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Baker and Polito gather with faith leaders on eve of inauguration


Faith leaders pray over pray over Gov. Charlie Baker at an interreligious prayer service held on the eve of his inauguration Jan. 7. Pilot photo/Christopher S. Pineo

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BOSTON -- Massachusetts' new Governor Charlie Baker and Lieutenant Governor Karyn Polito gathered in prayer with Boston-area faith leaders on the eve of their inauguration, as they joined an ecumenical and interfaith prayer service at Boston's Congregacion Leon de Juda (Congregation Lion of Juda), Jan. 7. It was the first time a majority Latino congregation hosted such an event for an incoming governor.

The pastor of Congregacion Leon de Juda, Rev. Roberto S. Miranda, expressed the support of the Boston faith community at the gathering that included Cardinal Seán P. O'Malley, Greek Orthodox Metropolitan Methodios, Imam Suhaib Webb of the Islamic Society of Boston, Rabbi Ronne Friedman of Temple Israel in Boston, and faith leaders of various denominations and traditions.

"I think most of us would agree that we are here because we see the spiritual dimensions that are the platform for everything else that can be done in the human realm, as we seek God's blessing and his approval, as we seek to align ourselves with the values of the kingdom of God, then I think we can truly hope for a blessed administration -- for an administration of justice, of love, of grace -- and aspire to enjoy the blessing and the wisdom of God in every decision that is made and every action that is taken," Rev. Miranda said.

Cardinal O'Malley gave the invocation for an evening of prayer, reflection, and song that brought to bear voices of Boston's faith community.

The cardinal called upon the incoming governor and those gathered to reflect on hope and service the evening before the inauguration.

"Hope and service are two indispensable commitments for governments, community, and the good order of society. These are also the themes of the world's great religions. God's promise of redemption and salvation is the source of our hope, and we serve because God asks this of us, because it is good for us to do so," Cardinal O'Malley said.

The prayer service continued with 12 readings from Scripture and other writings. Readers included Rev. Burns Stanfield of the Fourth Presbyterian Church of South Boston, Bishop Talbert Swan of Spring of Hope Church, and Rev. Laura Everett of the Massachusetts Council of Churches.

Religious leaders also presented the incoming governor with gifts during the prayer service. Rev. Liz Walker presented him an orange road cone, to mark his parking space if he ever visits at Roxbury Presbyterian Church where she serves.

In his keynote reflection, Bishop A.L. Foxworth of Grace of All Nations Church in Dorchester reflected on the character of the governor-elect as he recalled the gubernatorial race of 2010.

"Give me your attention for just a moment and come with me. The year is 2010. It is the second of November. A candidate has stepped to the podium to give the dreaded concession speech. He is an extraordinary man, who is keenly aware of his purpose, his calling, his destiny. In the face of what conventional understanding calls defeat, he makes the following statement with gravitas, 'We fought the good fight, and we will be stronger for having fought this one,'" Rev. Foxworth said.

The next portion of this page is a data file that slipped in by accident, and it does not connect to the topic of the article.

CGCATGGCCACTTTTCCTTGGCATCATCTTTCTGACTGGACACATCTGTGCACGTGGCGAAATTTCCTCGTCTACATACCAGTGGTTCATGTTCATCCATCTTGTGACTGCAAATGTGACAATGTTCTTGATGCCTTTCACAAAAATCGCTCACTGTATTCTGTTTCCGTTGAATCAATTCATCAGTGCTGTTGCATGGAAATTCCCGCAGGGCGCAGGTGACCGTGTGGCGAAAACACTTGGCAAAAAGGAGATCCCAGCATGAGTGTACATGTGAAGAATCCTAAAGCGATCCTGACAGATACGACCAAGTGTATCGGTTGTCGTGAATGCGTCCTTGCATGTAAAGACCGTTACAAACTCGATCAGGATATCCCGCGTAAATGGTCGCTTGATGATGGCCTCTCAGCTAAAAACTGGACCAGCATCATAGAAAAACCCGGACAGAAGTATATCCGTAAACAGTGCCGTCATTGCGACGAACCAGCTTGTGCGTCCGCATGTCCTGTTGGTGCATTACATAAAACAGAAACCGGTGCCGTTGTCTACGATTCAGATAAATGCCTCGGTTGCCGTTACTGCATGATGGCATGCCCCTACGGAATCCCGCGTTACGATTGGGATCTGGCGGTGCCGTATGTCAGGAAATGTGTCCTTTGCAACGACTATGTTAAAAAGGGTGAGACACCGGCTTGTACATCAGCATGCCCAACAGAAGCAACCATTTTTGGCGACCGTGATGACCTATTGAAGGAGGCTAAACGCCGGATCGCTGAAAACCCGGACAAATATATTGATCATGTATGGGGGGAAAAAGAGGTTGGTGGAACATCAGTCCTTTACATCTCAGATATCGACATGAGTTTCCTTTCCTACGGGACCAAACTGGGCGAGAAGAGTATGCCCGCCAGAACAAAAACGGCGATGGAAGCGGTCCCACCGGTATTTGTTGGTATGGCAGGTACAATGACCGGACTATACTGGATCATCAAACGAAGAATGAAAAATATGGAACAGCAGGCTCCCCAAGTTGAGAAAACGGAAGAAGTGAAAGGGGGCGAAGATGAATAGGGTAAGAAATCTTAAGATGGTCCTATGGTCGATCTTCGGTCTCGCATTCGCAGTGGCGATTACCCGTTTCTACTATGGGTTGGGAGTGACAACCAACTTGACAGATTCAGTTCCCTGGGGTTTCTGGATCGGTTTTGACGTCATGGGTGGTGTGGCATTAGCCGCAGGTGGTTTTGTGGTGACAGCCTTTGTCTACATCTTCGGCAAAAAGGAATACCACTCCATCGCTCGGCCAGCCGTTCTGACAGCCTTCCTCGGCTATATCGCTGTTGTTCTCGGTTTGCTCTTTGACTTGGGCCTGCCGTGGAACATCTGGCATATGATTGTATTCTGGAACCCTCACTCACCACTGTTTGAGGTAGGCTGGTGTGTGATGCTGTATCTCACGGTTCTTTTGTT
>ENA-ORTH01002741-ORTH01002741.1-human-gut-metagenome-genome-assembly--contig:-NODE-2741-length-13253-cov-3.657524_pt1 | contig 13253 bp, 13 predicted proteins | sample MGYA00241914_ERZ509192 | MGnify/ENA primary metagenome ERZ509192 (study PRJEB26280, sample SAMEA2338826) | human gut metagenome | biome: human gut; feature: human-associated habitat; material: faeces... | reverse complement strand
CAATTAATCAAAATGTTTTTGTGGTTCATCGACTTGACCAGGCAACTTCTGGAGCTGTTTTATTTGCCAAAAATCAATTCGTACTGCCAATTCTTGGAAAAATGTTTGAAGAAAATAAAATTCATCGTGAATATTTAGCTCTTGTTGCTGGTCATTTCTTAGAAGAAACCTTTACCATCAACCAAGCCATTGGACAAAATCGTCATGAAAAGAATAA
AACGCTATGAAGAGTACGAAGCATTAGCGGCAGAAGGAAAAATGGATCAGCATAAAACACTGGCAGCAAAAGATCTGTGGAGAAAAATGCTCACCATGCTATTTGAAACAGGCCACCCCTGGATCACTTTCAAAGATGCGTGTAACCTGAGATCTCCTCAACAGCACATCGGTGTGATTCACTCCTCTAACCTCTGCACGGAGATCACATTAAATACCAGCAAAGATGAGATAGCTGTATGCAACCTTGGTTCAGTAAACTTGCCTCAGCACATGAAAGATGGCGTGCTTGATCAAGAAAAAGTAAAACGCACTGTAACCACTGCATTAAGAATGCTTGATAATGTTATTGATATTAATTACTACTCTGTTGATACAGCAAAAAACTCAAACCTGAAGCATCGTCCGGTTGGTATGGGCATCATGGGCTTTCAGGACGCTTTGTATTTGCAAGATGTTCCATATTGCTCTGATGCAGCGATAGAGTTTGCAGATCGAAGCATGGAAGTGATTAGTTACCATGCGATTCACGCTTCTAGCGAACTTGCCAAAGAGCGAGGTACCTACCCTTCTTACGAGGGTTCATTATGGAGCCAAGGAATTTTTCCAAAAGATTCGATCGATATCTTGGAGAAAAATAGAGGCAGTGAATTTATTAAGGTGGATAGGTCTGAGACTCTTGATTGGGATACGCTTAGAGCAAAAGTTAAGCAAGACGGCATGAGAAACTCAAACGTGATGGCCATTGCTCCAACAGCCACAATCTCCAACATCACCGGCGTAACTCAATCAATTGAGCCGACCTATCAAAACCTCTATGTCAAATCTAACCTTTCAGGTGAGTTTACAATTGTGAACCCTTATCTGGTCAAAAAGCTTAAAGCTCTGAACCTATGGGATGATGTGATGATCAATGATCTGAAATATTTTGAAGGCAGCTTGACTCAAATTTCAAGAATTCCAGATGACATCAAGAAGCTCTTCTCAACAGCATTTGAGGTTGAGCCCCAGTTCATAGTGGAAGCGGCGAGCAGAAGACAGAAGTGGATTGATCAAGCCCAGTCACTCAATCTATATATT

He said in that statement he heard the sentiment that a good fight, unto itself, contained a victory even without the intended result.

"Therefore, brother Baker, I want to encourage you to keep on keeping that attitude and that philosophy, and know that every fight will not bring about the desired end. But, never see it as a loss. Continue to say, 'We will be stronger having fought this one,'" he said.

Perhaps the most powerful moment of the evening came when faith leaders from throughout the city filled the aisles of the church and laid hands of blessing upon the incoming governor. The faith leaders gave their blessing simultaneously. Those not able to reach the governor personally put their hands upon the faith leader in front of them in a kind of communal "laying of hands."

"We fervently pray that you, who enlightens and sanctifies every human being, shall bestow your blessings upon Charles Baker and Karyn Polito, whom you in your divine providence have called to serve the citizens of this commonwealth," Metropolitan Methodios prayed after the blessing.

In his closing remarks to the gathered faith leaders, Baker recalled his effort to find just the right passage to share that evening. He said he has worried throughout the prayer service that one of Boston's faith leaders might read the same passage he and his wife had chosen for the occasion.

"You scared me twice tonight, because other people picked Philippians, and I thought, 'Oh my God, here it goes,'" Baker said.

But Baker had chosen a part of the epistle that had not yet been shared -- a verse focused on service to others as an act of dedication to God.

"Do nothing out of selfish ambition, or vain conceit. Rather, in humility, value others above yourself, not looking to your own interests, but each of you to the interests of others," he read.

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